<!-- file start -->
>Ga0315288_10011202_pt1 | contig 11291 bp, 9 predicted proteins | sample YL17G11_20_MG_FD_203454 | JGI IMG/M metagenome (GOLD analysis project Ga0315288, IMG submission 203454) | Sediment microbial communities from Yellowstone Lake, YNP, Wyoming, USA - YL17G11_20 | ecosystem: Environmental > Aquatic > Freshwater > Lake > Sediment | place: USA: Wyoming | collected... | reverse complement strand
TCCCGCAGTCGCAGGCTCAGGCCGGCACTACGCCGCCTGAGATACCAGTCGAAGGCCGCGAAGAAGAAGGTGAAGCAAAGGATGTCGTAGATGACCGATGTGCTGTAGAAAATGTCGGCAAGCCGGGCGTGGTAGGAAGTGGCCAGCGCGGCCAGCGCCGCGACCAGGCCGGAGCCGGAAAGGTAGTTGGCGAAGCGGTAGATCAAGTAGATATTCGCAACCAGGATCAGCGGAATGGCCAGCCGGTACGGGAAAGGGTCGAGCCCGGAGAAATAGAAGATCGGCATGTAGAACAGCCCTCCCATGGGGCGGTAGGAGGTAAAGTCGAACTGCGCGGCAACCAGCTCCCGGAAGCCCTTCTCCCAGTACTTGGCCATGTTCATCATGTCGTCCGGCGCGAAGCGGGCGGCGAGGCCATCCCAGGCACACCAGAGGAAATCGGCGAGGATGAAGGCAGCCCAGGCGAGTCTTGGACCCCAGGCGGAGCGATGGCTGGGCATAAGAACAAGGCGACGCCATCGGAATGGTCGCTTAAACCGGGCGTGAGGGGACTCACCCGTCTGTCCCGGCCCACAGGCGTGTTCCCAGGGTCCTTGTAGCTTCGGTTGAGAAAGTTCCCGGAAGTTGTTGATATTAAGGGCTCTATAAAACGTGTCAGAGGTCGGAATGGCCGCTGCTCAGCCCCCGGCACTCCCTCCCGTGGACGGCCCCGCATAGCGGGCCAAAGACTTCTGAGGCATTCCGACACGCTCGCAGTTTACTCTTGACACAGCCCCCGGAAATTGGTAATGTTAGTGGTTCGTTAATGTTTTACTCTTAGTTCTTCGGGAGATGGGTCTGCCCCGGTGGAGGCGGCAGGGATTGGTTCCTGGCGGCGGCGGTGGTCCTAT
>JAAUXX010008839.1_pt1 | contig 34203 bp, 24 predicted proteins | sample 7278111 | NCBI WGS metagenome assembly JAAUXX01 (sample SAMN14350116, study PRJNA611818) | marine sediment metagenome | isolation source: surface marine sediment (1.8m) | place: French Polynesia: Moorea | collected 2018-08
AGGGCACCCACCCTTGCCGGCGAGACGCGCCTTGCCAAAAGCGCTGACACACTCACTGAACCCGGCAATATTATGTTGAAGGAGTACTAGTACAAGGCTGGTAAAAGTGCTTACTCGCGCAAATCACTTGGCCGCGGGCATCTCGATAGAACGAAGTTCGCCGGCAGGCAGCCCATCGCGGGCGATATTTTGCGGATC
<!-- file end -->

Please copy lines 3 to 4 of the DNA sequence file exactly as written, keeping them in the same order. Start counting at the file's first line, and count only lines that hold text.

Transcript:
>JAAUXX010008839.1_pt1 | contig 34203 bp, 24 predicted proteins | sample 7278111 | NCBI WGS metagenome assembly JAAUXX01 (sample SAMN14350116, study PRJNA611818) | marine sediment metagenome | isolation source: surface marine sediment (1.8m) | place: French Polynesia: Moorea | collected 2018-08
AGGGCACCCACCCTTGCCGGCGAGACGCGCCTTGCCAAAAGCGCTGACACACTCACTGAACCCGGCAATATTATGTTGAAGGAGTACTAGTACAAGGCTGGTAAAAGTGCTTACTCGCGCAAATCACTTGGCCGCGGGCATCTCGATAGAACGAAGTTCGCCGGCAGGCAGCCCATCGCGGGCGATATTTTGCGGATC